News featuring Nick Drake

The following news stories mention Nick Drake. Stories are compiled from a hand-picked selection of popular music news sites based in Great Britain, Europe and the United States. Updated less than 11 hours ago.

’15 Jun 18 Thu

Thursday 18th June

  • The Aurian Haller Band – “Les orphelins”

    House of Words by The Aurian Haller Band Aurian Haller Band is comprised of various Quebec City musicians and fronted by Aurian Haller, an award-winning poet and singer/songwriter. With an expansive folk sound rooted in influences like Nick Drake and Daniel Lanois, the group’s arsenal includes elements like string bass, cello, and lap steel, touting […]

    The post The Aurian Haller Band – “Les orphelins” appeared first on .

    Read the complete article at www.obscuresound.com

’15 Jun 11 Thu

Thursday 11th June

  • Sarah Cracknell: Red Kite review – chic whimsy with a heavy heart

    (Cherry Red)

    The nervous energy of the after-party lingered amid Sarah Cracknell’s 1997 debut Lipslide – but her second solo album finds the Saint Etienne vocalist escaping the club for the countryside. Working with Edwyn Collins producers Carwyn Ellis and Seb Lewsley, these pastoral acoustic ballads are intimate and innocent; In the Dark referencing the shy solitude of Nick Drake or Colin Blunstone, as the foolish sorrow of 1960s girl groups haunt its lyrics. Infidelity and betrayal are ever present, such as on Hearts Are for Breaking (“You only wanted him because he only wanted me”) or the smoky album opener On the Swings (“She’s never going to stay in your arms / She’s only around for a while and then she’s gone”), while It’s Never Too Late and Underneath the Stars recall the chic whimsy of Belle and Sebastian or Stereolab. At its core is Cracknell’s airy, elegant voice;…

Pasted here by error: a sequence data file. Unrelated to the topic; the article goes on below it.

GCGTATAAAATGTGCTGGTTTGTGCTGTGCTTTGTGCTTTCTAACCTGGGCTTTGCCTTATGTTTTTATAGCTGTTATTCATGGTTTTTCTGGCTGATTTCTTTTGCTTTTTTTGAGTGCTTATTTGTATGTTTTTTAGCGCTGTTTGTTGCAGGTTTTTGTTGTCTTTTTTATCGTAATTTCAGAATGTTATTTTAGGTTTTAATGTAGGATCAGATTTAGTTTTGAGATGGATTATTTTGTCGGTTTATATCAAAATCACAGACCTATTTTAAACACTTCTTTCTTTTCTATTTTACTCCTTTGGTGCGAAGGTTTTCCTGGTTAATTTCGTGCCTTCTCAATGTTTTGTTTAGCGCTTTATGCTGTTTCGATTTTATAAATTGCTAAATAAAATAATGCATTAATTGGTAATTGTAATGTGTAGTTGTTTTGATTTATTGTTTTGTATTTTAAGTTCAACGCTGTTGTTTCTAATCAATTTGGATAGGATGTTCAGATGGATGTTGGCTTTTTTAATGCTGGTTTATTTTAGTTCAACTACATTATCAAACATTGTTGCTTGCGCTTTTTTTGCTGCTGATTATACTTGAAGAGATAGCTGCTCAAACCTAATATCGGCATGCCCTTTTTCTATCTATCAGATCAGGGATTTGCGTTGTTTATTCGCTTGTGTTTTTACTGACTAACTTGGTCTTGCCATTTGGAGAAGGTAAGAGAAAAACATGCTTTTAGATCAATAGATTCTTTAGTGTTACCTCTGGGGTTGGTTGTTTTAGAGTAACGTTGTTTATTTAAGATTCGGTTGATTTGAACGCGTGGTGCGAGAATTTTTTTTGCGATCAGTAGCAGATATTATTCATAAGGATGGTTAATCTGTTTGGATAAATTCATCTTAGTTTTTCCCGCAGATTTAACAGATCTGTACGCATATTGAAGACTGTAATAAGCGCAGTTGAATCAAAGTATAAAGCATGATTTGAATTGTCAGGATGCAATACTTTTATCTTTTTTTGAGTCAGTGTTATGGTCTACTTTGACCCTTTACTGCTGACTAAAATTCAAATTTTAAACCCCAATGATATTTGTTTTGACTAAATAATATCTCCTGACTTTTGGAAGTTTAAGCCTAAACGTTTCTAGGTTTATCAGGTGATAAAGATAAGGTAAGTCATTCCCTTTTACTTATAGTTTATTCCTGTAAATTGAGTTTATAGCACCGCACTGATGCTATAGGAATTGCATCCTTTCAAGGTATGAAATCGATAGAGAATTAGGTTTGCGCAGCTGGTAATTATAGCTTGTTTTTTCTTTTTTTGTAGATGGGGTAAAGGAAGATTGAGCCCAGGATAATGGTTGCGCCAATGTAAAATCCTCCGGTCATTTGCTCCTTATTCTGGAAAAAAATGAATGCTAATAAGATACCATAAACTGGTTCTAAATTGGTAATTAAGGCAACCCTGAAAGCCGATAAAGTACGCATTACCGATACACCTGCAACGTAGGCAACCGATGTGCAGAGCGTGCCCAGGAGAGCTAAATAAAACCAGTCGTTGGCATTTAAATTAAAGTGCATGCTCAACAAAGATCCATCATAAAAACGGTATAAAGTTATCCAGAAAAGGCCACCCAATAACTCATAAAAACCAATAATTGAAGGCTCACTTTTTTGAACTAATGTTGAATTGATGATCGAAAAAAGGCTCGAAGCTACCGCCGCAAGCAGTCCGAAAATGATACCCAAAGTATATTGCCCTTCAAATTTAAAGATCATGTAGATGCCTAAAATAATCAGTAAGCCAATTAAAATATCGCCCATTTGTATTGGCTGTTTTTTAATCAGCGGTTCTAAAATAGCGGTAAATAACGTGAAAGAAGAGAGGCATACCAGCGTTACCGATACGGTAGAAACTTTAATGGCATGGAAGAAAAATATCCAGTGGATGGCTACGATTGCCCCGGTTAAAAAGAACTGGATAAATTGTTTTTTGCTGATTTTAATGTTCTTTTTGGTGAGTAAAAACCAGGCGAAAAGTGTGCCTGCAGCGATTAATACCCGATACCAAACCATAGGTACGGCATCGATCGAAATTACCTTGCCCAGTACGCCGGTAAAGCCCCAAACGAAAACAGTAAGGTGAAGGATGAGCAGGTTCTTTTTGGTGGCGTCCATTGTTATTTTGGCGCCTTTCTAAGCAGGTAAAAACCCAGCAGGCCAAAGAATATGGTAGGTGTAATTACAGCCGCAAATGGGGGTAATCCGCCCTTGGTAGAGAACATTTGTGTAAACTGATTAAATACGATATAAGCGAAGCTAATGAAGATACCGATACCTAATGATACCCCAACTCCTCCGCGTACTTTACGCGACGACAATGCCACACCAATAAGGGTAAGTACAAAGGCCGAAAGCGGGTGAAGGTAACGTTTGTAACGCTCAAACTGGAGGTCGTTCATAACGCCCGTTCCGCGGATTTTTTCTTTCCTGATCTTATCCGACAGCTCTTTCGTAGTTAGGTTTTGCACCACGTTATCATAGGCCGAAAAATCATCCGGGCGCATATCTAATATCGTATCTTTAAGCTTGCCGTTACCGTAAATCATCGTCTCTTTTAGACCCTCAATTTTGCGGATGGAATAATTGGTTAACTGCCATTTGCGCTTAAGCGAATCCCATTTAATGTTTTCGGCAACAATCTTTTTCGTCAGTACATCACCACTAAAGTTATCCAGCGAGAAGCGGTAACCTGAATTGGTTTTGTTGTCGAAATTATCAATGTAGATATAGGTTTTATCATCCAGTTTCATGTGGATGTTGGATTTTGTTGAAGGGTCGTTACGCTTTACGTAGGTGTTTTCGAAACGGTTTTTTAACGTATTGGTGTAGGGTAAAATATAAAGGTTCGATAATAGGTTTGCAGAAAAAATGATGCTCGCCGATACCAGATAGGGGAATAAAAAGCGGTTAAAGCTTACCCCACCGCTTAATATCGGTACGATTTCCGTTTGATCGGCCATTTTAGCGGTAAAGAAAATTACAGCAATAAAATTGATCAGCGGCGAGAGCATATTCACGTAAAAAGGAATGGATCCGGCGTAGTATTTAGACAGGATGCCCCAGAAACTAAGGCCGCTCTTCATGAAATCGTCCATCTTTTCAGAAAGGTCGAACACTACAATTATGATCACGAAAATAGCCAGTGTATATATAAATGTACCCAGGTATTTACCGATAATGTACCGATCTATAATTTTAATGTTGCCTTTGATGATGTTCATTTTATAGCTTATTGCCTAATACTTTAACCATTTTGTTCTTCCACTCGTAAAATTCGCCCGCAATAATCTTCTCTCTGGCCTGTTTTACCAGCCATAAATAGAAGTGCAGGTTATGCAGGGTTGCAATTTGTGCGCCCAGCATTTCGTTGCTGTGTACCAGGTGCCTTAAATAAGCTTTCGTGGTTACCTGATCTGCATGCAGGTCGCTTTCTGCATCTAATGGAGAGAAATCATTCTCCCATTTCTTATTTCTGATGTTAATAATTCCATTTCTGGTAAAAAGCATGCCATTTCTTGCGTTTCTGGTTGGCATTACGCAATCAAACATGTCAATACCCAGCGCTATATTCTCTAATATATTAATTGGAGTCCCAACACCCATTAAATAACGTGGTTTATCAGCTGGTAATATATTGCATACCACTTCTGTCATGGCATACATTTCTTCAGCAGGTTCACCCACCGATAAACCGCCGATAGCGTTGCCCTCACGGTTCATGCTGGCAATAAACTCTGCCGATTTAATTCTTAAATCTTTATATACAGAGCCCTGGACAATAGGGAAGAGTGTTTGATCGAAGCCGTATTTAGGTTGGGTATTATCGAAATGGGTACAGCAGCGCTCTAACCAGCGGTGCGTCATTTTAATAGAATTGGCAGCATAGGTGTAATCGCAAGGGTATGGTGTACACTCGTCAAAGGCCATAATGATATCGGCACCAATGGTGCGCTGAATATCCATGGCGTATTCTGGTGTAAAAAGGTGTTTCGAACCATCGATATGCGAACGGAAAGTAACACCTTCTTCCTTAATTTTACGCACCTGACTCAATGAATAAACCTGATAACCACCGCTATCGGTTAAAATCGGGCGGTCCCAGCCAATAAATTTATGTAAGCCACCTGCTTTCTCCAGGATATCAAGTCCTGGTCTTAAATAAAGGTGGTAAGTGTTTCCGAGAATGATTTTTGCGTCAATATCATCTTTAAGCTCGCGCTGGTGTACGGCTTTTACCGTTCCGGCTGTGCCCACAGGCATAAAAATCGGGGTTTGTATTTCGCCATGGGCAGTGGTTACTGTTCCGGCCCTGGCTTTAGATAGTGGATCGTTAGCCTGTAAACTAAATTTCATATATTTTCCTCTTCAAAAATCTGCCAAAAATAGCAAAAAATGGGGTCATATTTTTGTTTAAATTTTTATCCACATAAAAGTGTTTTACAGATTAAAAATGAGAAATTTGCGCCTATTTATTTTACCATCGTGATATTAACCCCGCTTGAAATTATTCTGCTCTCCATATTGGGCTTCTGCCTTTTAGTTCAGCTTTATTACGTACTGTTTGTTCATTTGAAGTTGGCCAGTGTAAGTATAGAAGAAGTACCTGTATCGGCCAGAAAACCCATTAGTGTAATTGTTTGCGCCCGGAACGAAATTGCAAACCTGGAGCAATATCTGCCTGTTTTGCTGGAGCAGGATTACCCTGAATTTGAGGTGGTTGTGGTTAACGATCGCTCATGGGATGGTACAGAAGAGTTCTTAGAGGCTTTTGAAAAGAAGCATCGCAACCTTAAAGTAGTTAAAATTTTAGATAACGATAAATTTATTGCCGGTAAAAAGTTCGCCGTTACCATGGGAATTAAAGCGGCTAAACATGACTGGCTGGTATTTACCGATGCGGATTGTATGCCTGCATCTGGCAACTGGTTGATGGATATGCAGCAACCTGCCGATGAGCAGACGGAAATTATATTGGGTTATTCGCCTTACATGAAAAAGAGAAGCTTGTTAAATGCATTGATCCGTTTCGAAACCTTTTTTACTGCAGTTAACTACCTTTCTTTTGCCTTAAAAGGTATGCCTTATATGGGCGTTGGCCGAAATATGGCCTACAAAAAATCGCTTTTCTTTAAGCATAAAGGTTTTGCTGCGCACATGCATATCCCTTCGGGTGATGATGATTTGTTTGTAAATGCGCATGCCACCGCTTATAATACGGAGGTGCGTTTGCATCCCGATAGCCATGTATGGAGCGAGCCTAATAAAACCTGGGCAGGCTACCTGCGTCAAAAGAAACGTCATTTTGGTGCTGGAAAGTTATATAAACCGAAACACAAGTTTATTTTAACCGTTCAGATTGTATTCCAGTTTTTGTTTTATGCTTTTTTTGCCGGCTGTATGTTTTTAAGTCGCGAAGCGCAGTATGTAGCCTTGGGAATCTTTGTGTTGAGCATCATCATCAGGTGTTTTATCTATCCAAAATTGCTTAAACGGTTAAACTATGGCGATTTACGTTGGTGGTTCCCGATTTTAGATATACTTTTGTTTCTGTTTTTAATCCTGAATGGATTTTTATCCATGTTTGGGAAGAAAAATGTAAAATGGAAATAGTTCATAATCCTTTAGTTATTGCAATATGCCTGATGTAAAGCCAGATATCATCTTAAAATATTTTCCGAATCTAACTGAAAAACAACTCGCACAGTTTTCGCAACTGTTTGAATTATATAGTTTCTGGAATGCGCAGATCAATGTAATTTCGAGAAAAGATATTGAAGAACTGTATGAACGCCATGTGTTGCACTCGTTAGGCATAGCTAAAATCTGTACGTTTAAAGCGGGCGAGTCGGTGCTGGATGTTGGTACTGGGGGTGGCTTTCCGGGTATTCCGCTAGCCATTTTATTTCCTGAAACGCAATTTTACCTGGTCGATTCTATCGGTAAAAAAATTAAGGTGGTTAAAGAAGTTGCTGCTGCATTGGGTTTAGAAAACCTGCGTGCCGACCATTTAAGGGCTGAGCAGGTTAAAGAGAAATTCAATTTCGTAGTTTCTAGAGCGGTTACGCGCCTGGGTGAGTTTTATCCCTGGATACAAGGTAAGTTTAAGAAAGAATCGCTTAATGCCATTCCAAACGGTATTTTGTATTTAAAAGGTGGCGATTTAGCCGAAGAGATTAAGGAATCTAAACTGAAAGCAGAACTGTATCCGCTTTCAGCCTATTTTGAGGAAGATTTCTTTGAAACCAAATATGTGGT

Read the complete article at feeds.theguardian.com

  • Flo Morrissey: Tomorrow Will Be Beautiful review – keening and cooing

    (Glassnote)